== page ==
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Stuffed animals can now come to life, thanks to soft robotics

YaleCampus/YouTube

It could have useful real world applications in disaster areas.

Literature, Hollywood, and the human imagination have long perpetuated the idea that stuffed animals can come to life. Thanks to a “robotic skin” developed by Yale researchers, that’s actually possible—in the physical sense, at least.

Inspired by developments made at NASA, Yale assistant professor of mechanical engineering and materials science Rebecca Kramer-Bottiglio created a type of robotic skin made of elastic sheets, sensors, and actuators (motors) which can be controlled remotely.

The technology isn’t just the stuff of dreams—or nightmares, depending on what you think of stuffed animals who’ve been granted the gift of movement. Kramer-Bottiglio hopes that this robotic development could prove useful in disaster areas.

“A designer could quickly construct a robot using the robotic skins wrapped around whatever deformable materials they have access to and stick a camera on it, and then deploy the robot for exploration of small or dangerous spaces,” Kramer-Bottiglio told NBC News.

Roboticists have been working on so-called “soft robots” and mechanical skins in various ways over the years. Researchers at Harvard University developed an autonomous soft robot styled after an octopus back in 2016. Created using a mix of mechanical engineering, microfluidics, and 3D printing, this “Octobot” used liquid and gaseous hydrogen peroxide as fuel for its movements. And in 2015, MIT graduate student Bianca Homberg developed a soft robot-style handmade of silicone that could be used to handle items that more traditional robot hands have trouble grasping.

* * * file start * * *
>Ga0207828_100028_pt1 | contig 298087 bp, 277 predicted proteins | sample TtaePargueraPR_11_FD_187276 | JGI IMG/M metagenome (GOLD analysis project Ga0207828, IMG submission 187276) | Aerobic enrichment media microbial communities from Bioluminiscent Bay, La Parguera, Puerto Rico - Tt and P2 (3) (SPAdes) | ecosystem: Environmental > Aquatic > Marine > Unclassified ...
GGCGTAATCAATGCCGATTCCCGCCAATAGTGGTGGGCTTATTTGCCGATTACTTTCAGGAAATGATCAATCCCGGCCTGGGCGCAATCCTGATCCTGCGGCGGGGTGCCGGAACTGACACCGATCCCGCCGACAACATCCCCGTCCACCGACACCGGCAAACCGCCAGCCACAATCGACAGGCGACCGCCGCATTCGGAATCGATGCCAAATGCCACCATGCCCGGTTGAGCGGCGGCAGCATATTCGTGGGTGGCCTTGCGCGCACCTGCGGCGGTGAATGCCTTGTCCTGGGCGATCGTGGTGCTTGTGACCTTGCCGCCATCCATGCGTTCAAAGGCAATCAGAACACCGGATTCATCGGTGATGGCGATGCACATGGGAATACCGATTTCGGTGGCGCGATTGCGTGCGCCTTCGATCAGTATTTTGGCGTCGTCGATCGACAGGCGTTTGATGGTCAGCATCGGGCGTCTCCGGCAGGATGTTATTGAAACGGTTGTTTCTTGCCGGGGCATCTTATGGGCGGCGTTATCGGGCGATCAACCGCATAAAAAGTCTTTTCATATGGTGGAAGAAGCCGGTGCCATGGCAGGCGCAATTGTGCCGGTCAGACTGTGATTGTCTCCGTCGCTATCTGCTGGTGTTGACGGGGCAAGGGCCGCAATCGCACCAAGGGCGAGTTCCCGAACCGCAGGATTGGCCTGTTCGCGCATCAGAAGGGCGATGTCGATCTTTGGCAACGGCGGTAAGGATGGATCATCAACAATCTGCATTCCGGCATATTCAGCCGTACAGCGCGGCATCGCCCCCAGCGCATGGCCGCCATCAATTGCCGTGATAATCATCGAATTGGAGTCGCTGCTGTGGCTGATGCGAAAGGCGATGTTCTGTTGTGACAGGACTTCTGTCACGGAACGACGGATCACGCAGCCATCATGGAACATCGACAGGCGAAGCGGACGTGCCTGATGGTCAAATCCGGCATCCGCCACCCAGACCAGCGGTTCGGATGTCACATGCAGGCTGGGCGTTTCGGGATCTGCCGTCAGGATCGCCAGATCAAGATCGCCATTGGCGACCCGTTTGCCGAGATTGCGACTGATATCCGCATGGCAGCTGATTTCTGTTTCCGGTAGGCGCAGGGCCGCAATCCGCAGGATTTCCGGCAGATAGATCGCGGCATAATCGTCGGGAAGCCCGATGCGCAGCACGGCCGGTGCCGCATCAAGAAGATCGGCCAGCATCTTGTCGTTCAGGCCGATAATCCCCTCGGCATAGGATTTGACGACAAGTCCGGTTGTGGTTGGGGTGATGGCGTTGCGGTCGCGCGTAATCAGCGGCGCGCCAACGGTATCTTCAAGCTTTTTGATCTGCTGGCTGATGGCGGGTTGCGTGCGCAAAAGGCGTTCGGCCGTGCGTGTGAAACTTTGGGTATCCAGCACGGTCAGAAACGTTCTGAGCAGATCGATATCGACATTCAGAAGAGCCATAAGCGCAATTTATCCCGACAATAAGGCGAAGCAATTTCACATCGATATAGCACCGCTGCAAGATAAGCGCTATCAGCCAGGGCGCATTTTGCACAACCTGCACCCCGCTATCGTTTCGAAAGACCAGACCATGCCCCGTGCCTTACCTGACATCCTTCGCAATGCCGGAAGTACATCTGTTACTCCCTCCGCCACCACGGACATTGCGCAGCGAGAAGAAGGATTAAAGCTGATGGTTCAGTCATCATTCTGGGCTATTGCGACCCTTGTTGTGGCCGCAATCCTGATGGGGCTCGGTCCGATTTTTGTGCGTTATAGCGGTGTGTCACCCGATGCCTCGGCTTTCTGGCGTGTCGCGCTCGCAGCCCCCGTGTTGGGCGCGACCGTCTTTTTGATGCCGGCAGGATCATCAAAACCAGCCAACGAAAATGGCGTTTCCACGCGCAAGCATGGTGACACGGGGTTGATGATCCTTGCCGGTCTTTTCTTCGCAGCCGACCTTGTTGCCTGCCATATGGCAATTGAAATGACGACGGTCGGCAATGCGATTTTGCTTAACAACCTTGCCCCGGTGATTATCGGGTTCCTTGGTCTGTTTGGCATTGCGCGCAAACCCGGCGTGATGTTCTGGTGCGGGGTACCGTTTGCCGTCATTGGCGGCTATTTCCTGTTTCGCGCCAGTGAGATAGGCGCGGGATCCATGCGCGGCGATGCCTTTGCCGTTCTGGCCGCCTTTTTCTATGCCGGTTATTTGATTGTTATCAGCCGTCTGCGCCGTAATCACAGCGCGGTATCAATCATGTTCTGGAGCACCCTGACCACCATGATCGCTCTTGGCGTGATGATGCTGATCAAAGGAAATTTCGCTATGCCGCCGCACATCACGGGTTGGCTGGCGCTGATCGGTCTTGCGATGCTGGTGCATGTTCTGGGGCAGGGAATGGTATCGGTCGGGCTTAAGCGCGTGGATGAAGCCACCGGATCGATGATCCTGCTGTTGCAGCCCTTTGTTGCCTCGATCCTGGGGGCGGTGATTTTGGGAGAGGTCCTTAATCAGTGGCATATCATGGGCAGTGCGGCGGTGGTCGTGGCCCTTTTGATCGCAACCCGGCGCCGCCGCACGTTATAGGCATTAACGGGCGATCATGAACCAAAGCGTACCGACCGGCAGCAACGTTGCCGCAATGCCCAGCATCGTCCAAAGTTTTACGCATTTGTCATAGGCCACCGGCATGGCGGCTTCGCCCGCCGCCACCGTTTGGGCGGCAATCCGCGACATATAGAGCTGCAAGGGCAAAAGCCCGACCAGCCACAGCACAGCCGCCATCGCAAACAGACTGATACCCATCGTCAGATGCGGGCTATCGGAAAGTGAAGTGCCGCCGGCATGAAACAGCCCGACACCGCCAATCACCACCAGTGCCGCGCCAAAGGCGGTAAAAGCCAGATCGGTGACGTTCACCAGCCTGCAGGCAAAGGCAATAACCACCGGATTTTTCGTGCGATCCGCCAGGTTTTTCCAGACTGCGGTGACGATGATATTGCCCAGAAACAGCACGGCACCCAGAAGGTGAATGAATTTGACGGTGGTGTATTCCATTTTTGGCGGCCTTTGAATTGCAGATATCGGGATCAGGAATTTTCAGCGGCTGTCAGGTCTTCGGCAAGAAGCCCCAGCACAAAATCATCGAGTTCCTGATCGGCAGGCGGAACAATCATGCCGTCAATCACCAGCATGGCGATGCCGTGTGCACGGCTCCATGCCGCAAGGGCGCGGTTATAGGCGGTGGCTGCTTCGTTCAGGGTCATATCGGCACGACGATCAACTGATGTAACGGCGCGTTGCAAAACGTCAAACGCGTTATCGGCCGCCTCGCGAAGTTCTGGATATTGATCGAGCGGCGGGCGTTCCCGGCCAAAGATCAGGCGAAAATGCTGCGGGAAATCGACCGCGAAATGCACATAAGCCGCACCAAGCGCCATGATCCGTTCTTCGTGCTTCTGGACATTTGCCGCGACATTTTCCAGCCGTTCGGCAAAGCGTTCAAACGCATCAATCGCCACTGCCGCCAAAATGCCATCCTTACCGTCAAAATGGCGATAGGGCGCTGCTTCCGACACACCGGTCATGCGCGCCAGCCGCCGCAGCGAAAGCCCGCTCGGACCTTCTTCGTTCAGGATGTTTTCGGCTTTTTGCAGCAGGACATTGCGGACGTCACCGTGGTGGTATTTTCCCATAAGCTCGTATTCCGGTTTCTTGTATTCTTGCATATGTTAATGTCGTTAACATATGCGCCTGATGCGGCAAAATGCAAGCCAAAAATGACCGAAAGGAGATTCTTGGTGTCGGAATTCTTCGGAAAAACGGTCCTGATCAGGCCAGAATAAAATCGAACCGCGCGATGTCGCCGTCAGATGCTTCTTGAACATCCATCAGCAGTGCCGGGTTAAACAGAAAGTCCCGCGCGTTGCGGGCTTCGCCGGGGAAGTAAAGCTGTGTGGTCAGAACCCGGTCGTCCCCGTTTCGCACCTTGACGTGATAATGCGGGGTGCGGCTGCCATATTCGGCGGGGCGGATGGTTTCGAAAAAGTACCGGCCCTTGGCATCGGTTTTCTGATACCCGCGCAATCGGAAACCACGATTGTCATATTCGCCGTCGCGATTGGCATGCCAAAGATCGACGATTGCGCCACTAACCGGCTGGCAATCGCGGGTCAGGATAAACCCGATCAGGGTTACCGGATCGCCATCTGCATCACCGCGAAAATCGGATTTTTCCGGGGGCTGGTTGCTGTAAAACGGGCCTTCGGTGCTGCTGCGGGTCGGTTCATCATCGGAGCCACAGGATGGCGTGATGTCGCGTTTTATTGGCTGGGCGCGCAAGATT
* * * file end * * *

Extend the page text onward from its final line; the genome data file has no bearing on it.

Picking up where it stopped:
This Yale research goes further, however, in showing the versatility of soft robotics. It’s a system that could be strapped to a wide variety of different materials and structures to enable movement. Kramer-Bottiglio and her team plan to test deformable clay in the future, as well as using 3D-printed components in its construction, which could help make the technology more practical for deployment in remote areas.

H/T NBC News

Christina Bonnington

Christina Bonnington

Christina Bonnington is a tech reporter who specializes in consumer gadgets, apps, and the trends shaping the technology industry. Her work has also appeared in Gizmodo, Wired, Refinery29, Slate, Bicycling, and Outside Magazine. She is based in the San Francisco Bay Area and has a background in electrical engineering.